GRETAI Securities Market senior executive vice president Daniel Chu (朱竹元) says that his daughter regularly visited a branch of MOS Burger near the Taipei Railway Station for a quick meal while she was attending cram school to prepare for her college entrance exam last year.
“She liked the ambience of MOS Burger and stayed there for hours studying,” Chu said, adding that his daughter, currently a university freshman, even thought about applying for a part-time job at Japanese fast-food chain.
“I would have been okay with her working at MOS Burger. It is good training because the service is good. The staff prepare the burgers fresh and bring the meal to customers’ tables,” he said.
If you think that MOS Burger is only one of the smaller players in the fast-food business in Taiwan, think again.
The Japanese brand, which was brought to Taiwan by Teco Group (東元集團) in 1991, has been quietly extending its reach across the country and had 210 outlets at the end of last month.
That makes MOS Burger the -second-largest fast-food chain in Taiwan in terms of outlet numbers.
There are currently, 353 McDonald’s outlets, 210 MOS Burger outlets and 133 Kentucky Fried Chicken (KFC) restaurants in Taiwan.
Teco owns a 30 percent stake in An-Shin Food Services Co (安心食品), the local MOS Burger operator, which licenses technology from its Japanese partner, MOS Food Services Inc.
The chain continues to win new fans because, as opposed to competitors who pre-cook their burgers, staff at MOS Burger only start preparing food after a customer makes an order, company executives say.
“This means customers have to wait longer in line, but that is what makes our service unique,” An-Shin president Amin Yuan (袁世民) said at a conference on Nov. 28 to brief investors on the company’s plans for an initial public offering.
“Despite MOS Burger being a Japanese brand, we have imbued it with a lot of local character and most importantly, we want consumers to eat with peace of mind, knowing that what they are eating is good for them,” added Theodore Huang (黃茂雄), a well-known local entrepreneur who heads Teco.
Taiwanese are growing more aware of the need for balanced, nutritious meals with organic ingredients, and MOS Burger prides itself on its offerings in that area. For example, the company introduced measures to track the origin of food ingredients like tomatoes and cabbages.
The company also works closely with local farmers and gives priority to local produce as a way of ensuring quality control, Huang said.
An-Shin has invested in a quality inspection lab, which examines pesticide residue on food ingredients and conducts routine spot checks on the cleanliness of drinking water and cooking oil, among other things, in its various outlets.
With the business gaining momentum, An-Shin plans to list on Taiwan’s No. 2 bourse, the GRETAI, in the middle of this month, to fund its expansion plans and beef up the brandname as it makes forays into international markets.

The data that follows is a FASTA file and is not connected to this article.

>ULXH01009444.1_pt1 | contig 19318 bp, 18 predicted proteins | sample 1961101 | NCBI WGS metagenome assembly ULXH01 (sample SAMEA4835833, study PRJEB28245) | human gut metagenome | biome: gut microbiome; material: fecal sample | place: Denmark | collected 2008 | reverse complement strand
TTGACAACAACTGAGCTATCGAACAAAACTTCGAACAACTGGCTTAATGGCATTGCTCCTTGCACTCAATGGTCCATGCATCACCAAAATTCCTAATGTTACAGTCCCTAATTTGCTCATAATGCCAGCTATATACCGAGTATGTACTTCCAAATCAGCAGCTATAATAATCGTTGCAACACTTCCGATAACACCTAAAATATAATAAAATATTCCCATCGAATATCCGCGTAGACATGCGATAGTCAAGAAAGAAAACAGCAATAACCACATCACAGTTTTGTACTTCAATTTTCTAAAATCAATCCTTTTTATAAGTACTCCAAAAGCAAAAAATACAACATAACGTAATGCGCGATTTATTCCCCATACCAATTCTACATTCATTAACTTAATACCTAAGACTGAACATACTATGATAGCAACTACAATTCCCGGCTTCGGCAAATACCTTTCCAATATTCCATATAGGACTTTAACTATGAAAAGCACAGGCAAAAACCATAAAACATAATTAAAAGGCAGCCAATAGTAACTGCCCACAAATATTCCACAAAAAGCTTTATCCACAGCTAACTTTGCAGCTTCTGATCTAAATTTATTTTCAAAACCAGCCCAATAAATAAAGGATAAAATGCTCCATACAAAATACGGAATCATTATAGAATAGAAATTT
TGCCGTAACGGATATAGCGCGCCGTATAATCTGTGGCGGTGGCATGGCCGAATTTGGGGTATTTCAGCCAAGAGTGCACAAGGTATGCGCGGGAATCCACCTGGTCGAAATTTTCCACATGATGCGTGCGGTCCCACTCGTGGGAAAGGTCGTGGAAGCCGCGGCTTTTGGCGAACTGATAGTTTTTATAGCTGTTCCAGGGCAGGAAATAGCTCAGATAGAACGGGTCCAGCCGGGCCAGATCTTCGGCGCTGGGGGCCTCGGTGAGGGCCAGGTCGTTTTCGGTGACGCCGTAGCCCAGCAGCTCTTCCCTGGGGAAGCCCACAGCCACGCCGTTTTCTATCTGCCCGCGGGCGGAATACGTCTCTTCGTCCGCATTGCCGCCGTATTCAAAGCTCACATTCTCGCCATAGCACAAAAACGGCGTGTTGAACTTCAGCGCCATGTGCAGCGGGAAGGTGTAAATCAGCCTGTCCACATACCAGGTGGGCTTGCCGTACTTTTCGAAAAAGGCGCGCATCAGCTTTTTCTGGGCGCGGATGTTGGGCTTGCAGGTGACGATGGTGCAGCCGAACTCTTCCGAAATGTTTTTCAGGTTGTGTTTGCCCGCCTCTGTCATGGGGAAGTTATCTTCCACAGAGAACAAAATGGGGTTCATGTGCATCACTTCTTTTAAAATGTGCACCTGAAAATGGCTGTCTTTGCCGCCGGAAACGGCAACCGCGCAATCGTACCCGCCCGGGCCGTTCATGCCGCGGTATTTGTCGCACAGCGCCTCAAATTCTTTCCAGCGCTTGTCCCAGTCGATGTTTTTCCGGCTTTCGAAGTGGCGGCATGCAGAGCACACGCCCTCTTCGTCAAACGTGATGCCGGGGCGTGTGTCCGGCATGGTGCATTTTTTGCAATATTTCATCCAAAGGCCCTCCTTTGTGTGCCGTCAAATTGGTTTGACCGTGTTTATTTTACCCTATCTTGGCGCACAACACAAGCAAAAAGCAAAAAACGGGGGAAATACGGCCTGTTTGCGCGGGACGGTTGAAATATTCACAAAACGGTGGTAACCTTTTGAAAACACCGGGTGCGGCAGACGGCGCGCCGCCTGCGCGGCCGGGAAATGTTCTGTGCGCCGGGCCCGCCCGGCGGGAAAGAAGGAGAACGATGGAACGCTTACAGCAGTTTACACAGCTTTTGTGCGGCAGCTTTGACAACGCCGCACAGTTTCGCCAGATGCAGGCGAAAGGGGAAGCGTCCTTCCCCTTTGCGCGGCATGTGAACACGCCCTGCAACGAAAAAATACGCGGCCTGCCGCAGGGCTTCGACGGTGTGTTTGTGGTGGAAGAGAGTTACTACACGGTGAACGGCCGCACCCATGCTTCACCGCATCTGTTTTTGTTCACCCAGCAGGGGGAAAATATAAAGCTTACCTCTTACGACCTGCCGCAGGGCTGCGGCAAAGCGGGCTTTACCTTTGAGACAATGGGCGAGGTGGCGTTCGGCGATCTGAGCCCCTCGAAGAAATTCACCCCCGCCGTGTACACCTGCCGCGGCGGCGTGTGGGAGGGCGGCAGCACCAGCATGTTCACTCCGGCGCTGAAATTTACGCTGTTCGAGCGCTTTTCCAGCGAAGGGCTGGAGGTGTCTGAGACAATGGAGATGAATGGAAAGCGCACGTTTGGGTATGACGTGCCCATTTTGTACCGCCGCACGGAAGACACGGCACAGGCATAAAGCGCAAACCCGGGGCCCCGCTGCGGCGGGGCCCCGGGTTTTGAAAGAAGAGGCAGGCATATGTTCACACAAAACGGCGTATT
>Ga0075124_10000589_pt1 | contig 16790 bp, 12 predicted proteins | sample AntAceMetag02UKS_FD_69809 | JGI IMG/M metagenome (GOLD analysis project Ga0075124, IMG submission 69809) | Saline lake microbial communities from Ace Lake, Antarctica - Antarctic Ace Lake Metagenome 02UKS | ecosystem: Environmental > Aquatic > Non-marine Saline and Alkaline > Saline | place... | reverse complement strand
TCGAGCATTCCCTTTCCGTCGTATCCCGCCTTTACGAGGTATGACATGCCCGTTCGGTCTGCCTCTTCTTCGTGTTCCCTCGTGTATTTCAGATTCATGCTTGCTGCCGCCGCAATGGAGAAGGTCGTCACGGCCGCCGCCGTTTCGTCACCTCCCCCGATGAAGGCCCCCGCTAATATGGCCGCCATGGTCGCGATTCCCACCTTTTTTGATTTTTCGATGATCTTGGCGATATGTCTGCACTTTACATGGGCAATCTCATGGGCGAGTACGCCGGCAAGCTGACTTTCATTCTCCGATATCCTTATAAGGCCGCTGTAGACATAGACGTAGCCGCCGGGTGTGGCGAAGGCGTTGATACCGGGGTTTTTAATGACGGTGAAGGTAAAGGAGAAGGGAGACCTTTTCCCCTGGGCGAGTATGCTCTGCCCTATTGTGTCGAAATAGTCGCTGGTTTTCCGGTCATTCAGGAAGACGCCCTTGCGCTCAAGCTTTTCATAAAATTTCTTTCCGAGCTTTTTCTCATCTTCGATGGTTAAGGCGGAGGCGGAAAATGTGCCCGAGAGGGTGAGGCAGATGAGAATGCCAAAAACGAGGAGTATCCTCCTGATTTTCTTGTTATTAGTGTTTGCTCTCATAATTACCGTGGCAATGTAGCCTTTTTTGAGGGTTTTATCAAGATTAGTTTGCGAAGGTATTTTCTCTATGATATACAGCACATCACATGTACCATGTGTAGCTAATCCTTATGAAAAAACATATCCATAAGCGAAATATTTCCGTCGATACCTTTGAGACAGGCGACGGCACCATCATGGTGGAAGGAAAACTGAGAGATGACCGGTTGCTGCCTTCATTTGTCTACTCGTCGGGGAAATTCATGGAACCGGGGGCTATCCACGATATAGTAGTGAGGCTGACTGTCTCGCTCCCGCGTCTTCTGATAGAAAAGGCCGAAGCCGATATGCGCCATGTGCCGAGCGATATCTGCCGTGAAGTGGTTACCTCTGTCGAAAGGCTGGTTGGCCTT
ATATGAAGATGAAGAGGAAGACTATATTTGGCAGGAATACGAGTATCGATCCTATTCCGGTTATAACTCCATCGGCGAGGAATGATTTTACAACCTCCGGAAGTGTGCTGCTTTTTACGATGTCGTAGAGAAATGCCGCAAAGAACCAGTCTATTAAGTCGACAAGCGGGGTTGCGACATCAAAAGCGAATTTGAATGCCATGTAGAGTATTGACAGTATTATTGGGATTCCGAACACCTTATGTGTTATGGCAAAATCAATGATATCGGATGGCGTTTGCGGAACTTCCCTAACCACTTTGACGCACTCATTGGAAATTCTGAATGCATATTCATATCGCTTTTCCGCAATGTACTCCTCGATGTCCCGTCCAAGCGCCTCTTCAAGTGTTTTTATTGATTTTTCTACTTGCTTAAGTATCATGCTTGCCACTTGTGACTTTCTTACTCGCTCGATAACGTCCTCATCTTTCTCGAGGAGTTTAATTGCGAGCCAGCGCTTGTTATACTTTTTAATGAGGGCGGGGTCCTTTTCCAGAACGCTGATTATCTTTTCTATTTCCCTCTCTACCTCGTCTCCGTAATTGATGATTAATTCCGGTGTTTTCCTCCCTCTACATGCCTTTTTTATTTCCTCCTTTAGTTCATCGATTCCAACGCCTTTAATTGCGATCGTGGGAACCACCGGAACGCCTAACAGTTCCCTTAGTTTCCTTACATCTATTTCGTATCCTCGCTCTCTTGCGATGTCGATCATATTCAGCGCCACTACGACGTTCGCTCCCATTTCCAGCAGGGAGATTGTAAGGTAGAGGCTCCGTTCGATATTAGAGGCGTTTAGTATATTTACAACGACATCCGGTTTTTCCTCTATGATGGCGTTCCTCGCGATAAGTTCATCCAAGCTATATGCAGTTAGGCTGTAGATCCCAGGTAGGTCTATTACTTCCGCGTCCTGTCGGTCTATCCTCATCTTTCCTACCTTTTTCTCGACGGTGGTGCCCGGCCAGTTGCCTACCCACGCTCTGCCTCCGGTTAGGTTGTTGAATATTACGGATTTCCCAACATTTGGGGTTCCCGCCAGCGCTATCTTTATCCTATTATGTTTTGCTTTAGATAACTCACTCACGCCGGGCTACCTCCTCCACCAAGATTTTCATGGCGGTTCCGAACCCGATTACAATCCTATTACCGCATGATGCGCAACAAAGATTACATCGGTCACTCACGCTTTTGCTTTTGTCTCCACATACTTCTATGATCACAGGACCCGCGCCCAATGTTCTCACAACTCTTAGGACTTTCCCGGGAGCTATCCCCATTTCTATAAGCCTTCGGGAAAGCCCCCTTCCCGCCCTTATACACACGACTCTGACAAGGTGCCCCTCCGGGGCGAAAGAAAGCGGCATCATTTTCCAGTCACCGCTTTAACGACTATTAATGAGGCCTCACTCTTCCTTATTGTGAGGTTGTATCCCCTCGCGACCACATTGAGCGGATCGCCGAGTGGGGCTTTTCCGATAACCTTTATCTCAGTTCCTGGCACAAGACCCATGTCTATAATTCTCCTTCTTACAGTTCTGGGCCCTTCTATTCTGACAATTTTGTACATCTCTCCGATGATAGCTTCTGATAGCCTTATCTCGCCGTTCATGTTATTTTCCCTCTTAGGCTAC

The company is scheduled to issue 5.2 million shares at a price of between NT$165 and NT$170 per share.
The food operator reported earnings of NT$150.61 million (US$5 million), or NT$6.22 per share, for the first three quarters of this year, up from NT$146.17 million, or NT$6.04 per share, during the same period last year.
In addition to its home market, An-Shin has also made tentative moves overseas, opening its first stores in China and Australia beginning last year.
The company currently has eight outlets in Fujian Province, a number that should increase to 19 by the end of this month, according to Yuan.
An-Shin is also looking to expand into other Chinese provinces and to have as many as 100 stores in that country by the end of next year, he said.
MOS Food from Japan retreated from China in the 1990s after making an unsuccessful effort to establish itself in Shanghai, Huang said.
It made a comeback last year — this time making use of An-Shin’s experience in Taiwan.
An-Shin selected Xiamen City in Fujian Province as a target for expansion, Huang said.
“The city is closer to Taiwan in terms of geography and culture, and consumers there share similar tastes,” he said
However, the firm’s Chinese outlets still have to work to “localize” their offerings and thereby cater to local demand. That includes larger burgers and a larger selection of beverages than are available in Taiwan.
In April, An-Shin officially opened its first MOS Burger outlet in Brisbane, Australia, a number that had expanded to three by the end of last month. The target is a total of 14 stores by the end of next year.
The saturation of the Taiwanese market makes overseas expansion an absolute necessity for the operator.
“MOS Burger was the first outlet in Taiwan to introduce rice burgers [a patty of meat between two rice cakes] which quickly became popular, and the first to offer sinks for customers to wash their hands in the dining area. It has also focused on made-to-order freshly prepared meals,” said Capital Securities Corp (群益投顧) in a report dated Nov. 24.
“These strategies successfully set it apart from McDonald’s and KFC,” the report added.
According to Capital Securities, robust domestic demand and the increasing number of consumers opting to eat out in China means that it is likely to be the future growth engine for An-Shin.
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